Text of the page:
To the extent the safety and well-being of the students may have been endangered by hearing certain words or ideas, it was solely as a result of the school’s behavior, not the content of the play. The school failed to prepare students for the presentation and then, when the play was abruptly stopped without explanation, they denied everyone the catharsis of seeing the hateful views challenged and refuted.

After the scene’s interruption, the actors offered to discuss the issues raised by the play with the students but were prevented from doing so by the school. All that the theater company could do at that point was offer all the students and faculty free tickets to see the entire play at Luna Stage. By making that offer, the theater was attempting to mitigate the damage caused by the school... damage done not only to those who were present for the shutdown but to the reputation of the theater, the play, and the playwright.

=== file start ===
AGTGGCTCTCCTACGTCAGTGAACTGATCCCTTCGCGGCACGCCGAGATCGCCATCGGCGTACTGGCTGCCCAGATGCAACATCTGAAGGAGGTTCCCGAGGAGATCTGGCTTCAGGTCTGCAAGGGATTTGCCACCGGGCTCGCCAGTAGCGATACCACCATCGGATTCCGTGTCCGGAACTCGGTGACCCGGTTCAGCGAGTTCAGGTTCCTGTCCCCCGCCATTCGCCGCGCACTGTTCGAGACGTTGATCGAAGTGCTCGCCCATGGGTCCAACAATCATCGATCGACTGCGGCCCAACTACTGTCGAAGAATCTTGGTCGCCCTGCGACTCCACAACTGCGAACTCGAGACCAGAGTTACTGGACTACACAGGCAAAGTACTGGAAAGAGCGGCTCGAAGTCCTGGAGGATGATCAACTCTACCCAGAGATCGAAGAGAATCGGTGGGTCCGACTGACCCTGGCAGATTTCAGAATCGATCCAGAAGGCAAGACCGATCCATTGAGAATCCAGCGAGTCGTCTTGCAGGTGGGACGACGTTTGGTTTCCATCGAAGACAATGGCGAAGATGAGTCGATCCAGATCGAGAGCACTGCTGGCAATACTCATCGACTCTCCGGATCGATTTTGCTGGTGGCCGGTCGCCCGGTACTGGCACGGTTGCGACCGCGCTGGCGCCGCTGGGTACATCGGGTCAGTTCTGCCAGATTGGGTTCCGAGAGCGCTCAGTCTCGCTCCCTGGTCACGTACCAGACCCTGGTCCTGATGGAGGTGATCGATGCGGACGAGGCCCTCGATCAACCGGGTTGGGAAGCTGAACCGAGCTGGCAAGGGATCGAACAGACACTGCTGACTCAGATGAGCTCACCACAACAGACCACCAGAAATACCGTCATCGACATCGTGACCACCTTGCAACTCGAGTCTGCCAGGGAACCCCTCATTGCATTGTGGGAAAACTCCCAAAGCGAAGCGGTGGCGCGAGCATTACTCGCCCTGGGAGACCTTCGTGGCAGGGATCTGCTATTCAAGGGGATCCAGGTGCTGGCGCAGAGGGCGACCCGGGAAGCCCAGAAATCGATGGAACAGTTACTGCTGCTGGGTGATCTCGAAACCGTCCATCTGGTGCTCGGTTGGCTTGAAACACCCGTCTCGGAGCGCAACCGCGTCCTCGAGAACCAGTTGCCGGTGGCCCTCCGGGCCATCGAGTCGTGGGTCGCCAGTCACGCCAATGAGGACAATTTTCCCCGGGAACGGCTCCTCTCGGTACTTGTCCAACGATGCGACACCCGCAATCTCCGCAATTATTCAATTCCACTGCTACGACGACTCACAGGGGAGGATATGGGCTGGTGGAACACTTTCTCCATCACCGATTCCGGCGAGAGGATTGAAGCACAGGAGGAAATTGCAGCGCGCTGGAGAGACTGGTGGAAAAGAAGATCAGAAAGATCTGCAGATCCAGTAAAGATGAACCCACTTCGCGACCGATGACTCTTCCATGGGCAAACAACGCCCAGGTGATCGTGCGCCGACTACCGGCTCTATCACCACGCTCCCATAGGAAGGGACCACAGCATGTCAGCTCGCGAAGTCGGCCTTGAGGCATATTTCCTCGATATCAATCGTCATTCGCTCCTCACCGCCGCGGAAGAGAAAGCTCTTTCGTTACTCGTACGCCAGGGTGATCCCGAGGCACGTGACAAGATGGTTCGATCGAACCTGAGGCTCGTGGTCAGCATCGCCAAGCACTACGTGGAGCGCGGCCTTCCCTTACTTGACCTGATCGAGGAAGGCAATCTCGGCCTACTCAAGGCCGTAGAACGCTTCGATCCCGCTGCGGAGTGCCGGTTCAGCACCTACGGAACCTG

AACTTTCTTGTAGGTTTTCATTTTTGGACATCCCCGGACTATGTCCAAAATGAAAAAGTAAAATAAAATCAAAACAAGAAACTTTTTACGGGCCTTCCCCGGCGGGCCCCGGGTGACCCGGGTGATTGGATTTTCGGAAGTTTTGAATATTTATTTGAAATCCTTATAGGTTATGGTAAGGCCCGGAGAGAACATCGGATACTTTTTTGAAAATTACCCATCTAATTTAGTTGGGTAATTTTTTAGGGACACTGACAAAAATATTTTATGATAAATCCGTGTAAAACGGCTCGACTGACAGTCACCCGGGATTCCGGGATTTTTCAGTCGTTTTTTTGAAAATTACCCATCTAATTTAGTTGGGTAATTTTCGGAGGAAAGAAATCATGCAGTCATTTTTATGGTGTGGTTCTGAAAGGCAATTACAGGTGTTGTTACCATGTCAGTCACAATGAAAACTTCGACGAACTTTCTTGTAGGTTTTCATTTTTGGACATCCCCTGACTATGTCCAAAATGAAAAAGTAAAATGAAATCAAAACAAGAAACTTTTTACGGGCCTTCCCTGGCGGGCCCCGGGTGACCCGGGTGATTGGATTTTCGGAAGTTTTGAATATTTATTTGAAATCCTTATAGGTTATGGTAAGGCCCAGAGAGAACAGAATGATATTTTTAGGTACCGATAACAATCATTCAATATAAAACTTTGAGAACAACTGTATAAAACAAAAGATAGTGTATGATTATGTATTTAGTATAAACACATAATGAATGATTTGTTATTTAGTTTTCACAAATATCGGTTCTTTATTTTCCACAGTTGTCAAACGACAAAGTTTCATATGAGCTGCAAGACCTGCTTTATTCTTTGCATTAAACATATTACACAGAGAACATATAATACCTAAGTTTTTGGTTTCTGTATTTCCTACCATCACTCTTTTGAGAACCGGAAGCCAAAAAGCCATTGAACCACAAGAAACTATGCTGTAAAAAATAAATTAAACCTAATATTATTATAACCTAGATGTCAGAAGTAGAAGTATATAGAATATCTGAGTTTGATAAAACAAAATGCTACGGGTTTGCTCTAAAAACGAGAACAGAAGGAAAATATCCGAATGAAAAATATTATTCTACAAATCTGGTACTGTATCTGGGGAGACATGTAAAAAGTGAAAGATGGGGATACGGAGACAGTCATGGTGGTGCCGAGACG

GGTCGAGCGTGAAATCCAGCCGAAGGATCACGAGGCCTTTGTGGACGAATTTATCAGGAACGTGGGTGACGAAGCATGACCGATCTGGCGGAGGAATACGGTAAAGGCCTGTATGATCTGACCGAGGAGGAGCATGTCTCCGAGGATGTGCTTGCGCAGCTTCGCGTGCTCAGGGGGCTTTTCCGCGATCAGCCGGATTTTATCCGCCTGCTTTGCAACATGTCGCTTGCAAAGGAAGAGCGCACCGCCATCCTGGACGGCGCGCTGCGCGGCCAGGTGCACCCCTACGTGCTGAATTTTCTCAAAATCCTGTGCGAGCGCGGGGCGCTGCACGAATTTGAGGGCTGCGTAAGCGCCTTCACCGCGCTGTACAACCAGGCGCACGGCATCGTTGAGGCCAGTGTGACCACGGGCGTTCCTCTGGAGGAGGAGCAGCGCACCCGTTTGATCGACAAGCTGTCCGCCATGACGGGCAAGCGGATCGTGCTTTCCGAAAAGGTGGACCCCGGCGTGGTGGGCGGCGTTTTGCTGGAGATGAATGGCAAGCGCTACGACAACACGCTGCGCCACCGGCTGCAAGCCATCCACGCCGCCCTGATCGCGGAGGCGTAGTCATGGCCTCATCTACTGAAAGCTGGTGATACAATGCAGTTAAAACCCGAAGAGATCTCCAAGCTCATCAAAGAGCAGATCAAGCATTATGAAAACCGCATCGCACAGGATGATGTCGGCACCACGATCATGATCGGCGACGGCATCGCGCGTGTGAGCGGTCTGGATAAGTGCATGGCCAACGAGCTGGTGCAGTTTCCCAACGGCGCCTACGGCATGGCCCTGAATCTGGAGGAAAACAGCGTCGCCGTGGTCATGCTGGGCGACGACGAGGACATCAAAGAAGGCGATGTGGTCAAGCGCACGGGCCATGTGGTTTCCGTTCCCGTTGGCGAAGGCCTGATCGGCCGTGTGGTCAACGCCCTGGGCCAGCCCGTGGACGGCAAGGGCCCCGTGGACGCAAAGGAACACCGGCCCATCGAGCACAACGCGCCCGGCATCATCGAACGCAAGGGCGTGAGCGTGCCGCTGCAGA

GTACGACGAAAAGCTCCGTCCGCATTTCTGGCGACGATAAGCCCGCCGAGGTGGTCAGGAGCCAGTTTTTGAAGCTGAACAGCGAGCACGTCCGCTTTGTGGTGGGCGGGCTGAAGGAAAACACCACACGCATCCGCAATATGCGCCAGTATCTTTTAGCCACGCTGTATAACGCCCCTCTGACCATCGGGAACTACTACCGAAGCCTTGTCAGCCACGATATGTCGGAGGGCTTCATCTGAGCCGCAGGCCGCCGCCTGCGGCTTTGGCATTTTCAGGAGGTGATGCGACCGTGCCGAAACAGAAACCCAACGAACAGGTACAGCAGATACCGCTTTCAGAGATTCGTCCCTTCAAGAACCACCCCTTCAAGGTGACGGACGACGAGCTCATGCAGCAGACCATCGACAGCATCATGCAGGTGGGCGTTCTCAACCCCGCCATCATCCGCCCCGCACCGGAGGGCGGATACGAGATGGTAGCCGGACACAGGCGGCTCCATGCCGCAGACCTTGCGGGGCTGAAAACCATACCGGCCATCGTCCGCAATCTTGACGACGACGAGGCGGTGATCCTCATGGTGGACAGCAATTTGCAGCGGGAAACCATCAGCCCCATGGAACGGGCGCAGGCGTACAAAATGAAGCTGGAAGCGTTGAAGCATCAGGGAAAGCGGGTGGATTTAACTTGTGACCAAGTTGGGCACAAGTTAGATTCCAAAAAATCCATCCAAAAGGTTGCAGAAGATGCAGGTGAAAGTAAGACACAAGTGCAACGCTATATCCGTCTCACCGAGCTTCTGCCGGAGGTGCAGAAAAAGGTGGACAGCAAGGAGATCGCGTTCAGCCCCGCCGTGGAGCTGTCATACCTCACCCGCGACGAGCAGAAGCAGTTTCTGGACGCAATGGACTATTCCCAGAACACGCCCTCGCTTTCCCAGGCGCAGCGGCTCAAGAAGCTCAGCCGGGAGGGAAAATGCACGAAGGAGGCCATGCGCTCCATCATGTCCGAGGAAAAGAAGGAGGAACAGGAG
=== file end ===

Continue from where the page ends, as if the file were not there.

On behalf of the unfairly branded theater company, the play, and the playwright, as well as the faculty, the students, and their families left angry and confused by the school’s hysterical overreaction to words they thought they heard that Monday morning, we ask that the school board hold Principal Freeman to account for his actions and require him to establish procedures so that such censorious tactics are not used again in your district.

You may have thought it was time to move on but, as long as you fail to act, this issue remains unaddressed and unforgotten.


Ralph Sevush
Treasurer/Executive Director
The Dramatists Legal Defense Fund

David Cantor, Executive Director, Communications and Community Engagement Latifah Jannah, Coordinator, Community, Parent and Student Engagement Gretchen Devinsky, President, Montclair PTA Council